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Article 13: Pond Plumbing - Pipes and Hoses, by Jeff Richardson

Posted by Jeff Richardson on

The unseen component linking all your water features together is often times treated as an afterthought.  This needs to be as important as choosing a pump or filtration system.  Let’s talk about options: 

Pipe Materials: In broad terms, there are rigid pipes and flexible pipes (hoses).  Due to cost and corrosion, it is NOT advisable to use metal piping – stick with plastics.  They are easy to cut, come in a wide variety of sizes and matching fittings, and even come in different colors.  Most widely available are PVC (usually white or gray) and ABS (black).  Some sizes (like 1-1/4 or 2-1/2) do exist but are not readily available (especially fittings).  Go with the more common sizes and round up to the larger size if you are on the fence.  When it comes to large diameter hoses such as Liquatite (a PVC hose), this can eliminate many fittings and make very graceful turns rather than rigid pipes and fittings to make changes in direction.  Remember, smoother and graceful is what you are striving for in your plumbing system to maximize flow and reduce backpressure.  

Sizing Plumbing: It might seem that two 1” pipes carry the same volume of water as one 2” pipe – this is incorrect.  In fact, you need four 1” pipes to equal the cross-section of one 2” pipe!   But this is not the whole story.  Within the same plumbing system with the same head pressure, the velocity of the water is less in the smaller pipes.  Why?  A larger pipe has more volume of water flowing in its center unimpeded by friction.  This is a sliding scale; the smaller the pipe, the less volume at its center flowing unimpeded.  The chart below shows equivalent pipe sizes needed for equal flow.  It also shows the comparative added backpressure between sizes.  For example: Looking at the 1” column, 6 pipes are needed to achieve the same flow rate as one 2” (both with the same head pressure).   Although four 1” pipes equals one 2” pipe in cross-section, the 30% additional backpressure slows velocity in the 1” pipes requiring 5.7 pipes (rounded up to 6).  Note the GPH rating for the different pipe diameters.  MOST pond systems will be rated as LOW GPH flow.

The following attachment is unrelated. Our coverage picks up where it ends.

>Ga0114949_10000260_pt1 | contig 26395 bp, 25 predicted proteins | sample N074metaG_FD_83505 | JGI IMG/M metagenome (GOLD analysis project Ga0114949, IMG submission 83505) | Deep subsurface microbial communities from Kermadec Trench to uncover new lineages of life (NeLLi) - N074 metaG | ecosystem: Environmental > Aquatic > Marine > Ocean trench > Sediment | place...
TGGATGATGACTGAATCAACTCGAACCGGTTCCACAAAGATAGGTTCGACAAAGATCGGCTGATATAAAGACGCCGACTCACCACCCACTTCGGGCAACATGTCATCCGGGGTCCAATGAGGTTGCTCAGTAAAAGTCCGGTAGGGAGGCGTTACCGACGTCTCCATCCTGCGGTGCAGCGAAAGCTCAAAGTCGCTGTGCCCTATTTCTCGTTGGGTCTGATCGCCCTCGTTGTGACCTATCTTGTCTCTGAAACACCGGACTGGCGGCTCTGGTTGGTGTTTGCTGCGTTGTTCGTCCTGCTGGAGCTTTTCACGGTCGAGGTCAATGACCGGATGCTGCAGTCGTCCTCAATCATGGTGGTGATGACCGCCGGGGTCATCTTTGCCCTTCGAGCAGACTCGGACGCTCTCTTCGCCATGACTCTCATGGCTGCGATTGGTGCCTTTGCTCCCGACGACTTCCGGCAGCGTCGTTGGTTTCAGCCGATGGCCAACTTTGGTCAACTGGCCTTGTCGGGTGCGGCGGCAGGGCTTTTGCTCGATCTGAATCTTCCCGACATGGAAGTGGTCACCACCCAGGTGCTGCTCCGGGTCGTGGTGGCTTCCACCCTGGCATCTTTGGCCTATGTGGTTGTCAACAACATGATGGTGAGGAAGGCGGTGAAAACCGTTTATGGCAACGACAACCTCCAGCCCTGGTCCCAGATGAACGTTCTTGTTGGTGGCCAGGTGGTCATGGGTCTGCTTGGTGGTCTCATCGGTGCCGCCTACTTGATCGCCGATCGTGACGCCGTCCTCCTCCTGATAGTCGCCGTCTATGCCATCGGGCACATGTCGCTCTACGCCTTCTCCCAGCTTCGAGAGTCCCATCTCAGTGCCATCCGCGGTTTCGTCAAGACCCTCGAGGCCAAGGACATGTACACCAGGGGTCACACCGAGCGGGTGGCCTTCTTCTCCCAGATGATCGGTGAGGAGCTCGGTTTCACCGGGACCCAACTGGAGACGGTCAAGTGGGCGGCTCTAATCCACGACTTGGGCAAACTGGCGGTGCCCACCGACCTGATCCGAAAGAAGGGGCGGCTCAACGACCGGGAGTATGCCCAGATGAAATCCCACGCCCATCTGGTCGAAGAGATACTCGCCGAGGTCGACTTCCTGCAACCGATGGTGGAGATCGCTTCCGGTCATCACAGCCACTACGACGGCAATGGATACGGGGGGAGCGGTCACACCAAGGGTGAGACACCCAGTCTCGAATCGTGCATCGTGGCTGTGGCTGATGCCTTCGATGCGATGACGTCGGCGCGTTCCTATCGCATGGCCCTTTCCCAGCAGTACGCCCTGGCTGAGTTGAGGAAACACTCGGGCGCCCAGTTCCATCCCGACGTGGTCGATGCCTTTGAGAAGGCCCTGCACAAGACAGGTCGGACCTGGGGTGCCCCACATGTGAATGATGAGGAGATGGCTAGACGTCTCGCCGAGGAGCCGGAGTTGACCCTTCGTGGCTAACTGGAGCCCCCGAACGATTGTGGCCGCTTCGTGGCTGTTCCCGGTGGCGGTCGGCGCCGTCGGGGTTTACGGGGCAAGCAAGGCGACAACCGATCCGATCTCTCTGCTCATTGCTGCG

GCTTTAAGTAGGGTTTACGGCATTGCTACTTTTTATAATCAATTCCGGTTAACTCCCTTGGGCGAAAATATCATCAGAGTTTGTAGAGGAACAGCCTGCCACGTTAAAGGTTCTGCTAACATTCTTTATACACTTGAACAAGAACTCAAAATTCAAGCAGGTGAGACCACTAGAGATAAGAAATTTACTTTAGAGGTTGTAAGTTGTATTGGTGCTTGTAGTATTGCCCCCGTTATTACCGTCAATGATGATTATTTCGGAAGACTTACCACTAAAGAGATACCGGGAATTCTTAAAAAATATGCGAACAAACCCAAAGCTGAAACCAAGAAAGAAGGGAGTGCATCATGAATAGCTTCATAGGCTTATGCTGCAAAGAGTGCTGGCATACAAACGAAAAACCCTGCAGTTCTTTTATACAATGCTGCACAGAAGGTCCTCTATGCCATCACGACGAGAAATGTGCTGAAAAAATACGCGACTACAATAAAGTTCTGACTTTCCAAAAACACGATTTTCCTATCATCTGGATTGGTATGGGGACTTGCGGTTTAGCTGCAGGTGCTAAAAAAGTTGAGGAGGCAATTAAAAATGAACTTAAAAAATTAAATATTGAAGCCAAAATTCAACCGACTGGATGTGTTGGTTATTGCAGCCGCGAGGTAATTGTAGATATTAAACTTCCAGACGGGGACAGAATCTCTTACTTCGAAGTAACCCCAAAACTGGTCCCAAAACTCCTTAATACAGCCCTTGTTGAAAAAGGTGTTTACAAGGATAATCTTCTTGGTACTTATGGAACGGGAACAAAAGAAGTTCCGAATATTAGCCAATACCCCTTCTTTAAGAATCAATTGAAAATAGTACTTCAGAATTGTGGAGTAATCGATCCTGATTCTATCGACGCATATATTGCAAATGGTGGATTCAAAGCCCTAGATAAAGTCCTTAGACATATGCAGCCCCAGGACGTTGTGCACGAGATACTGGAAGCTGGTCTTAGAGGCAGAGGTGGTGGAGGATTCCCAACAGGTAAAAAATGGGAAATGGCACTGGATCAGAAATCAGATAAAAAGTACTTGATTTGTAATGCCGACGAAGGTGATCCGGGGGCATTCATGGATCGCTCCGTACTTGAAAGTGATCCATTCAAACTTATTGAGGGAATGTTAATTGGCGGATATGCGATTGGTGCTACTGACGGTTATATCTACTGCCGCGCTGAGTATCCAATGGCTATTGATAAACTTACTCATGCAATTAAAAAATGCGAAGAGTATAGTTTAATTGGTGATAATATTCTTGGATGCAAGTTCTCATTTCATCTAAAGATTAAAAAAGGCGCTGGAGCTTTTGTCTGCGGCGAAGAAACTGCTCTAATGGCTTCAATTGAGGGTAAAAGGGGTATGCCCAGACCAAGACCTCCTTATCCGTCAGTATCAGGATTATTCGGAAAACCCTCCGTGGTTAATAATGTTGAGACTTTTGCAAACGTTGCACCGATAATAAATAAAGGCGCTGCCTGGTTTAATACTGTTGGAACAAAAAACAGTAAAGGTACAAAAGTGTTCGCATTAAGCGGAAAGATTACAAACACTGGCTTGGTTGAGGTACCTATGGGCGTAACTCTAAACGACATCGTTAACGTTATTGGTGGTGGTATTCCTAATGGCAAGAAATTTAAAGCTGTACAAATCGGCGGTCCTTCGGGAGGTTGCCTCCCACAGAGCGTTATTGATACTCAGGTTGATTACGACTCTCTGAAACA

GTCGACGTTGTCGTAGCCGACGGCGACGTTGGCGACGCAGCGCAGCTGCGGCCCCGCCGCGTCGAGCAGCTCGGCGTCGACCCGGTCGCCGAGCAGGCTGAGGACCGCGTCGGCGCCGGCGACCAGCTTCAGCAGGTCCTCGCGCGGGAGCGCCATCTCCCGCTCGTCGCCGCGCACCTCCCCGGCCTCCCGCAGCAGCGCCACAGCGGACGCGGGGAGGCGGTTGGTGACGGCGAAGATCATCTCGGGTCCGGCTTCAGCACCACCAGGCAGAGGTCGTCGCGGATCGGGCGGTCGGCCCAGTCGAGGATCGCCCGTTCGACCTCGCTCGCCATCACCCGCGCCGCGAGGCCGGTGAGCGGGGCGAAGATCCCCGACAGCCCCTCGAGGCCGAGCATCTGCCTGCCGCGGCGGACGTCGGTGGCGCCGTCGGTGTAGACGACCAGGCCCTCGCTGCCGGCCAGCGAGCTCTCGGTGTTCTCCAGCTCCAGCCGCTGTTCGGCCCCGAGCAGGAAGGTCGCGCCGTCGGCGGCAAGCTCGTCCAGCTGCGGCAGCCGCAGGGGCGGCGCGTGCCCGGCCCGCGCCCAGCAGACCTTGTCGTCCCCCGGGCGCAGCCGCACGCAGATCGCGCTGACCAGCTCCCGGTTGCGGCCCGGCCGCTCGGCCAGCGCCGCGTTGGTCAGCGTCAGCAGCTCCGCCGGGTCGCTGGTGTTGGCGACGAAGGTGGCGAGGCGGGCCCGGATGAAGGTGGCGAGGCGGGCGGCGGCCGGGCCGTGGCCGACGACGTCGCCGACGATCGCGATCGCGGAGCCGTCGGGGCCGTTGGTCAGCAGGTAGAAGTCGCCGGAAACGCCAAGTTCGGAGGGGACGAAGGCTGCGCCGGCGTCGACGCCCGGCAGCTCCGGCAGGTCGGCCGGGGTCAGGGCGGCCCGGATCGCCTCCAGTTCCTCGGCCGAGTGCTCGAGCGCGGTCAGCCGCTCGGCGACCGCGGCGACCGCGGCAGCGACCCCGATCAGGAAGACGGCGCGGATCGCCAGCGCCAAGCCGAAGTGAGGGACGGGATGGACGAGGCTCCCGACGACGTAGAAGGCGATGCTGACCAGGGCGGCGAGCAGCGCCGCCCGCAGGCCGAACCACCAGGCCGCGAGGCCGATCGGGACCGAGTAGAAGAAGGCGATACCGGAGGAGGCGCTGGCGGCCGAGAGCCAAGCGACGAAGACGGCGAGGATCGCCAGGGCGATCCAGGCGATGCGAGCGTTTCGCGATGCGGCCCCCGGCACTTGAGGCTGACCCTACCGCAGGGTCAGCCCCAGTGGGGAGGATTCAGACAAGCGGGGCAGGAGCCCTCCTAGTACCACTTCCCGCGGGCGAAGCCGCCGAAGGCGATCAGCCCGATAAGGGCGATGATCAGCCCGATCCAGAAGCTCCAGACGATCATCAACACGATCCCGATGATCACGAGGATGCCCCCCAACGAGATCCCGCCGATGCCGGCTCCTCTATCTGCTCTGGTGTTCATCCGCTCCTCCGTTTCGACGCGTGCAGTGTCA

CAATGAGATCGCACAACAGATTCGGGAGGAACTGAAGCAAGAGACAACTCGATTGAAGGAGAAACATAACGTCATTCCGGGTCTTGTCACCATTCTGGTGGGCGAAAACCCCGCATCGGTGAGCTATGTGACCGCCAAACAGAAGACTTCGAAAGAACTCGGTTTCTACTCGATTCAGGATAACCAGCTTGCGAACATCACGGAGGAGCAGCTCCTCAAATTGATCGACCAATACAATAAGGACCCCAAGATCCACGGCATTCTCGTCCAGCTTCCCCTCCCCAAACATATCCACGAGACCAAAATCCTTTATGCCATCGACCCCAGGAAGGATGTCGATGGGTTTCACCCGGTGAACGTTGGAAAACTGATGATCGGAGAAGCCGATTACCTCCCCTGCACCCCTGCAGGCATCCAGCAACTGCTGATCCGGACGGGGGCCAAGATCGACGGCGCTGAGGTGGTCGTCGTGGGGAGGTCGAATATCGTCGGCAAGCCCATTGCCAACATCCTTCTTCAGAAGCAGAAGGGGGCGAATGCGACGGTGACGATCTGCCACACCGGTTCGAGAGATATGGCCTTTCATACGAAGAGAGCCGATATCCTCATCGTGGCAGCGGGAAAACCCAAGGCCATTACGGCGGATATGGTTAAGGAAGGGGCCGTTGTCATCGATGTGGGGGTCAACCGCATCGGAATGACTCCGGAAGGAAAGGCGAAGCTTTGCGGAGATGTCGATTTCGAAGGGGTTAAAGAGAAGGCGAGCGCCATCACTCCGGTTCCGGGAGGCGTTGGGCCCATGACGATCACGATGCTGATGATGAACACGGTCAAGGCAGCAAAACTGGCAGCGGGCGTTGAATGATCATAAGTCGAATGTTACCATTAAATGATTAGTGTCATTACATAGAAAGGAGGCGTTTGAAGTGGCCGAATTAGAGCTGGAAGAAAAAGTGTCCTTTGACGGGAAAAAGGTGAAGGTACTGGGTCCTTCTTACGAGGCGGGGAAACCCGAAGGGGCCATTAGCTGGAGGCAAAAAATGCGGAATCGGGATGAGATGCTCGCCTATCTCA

Upsizing Plumbing: Using the chart above, you can see that flow rates of different diameter pipes you can expect.  A pump will have a flow rate and a certain diameter discharge.  Sizing your pipes to match this may be a mistake.  Once you add in the head and back pressure, you may permanently restrict the flow rate.  There is absolutely nothing wrong with using a larger pipe diameter (even if your pump has a smaller discharge – just use a bushing).  You will “future-proof” yourself if down the line you want or need a larger component or pump.  This way your plumbing system will always have enough flow for any eventuality.

Previous Article: 12: Pond Plumbing – Hydrodynamics

Next Article: 14: Pond Plumbing – Fittings

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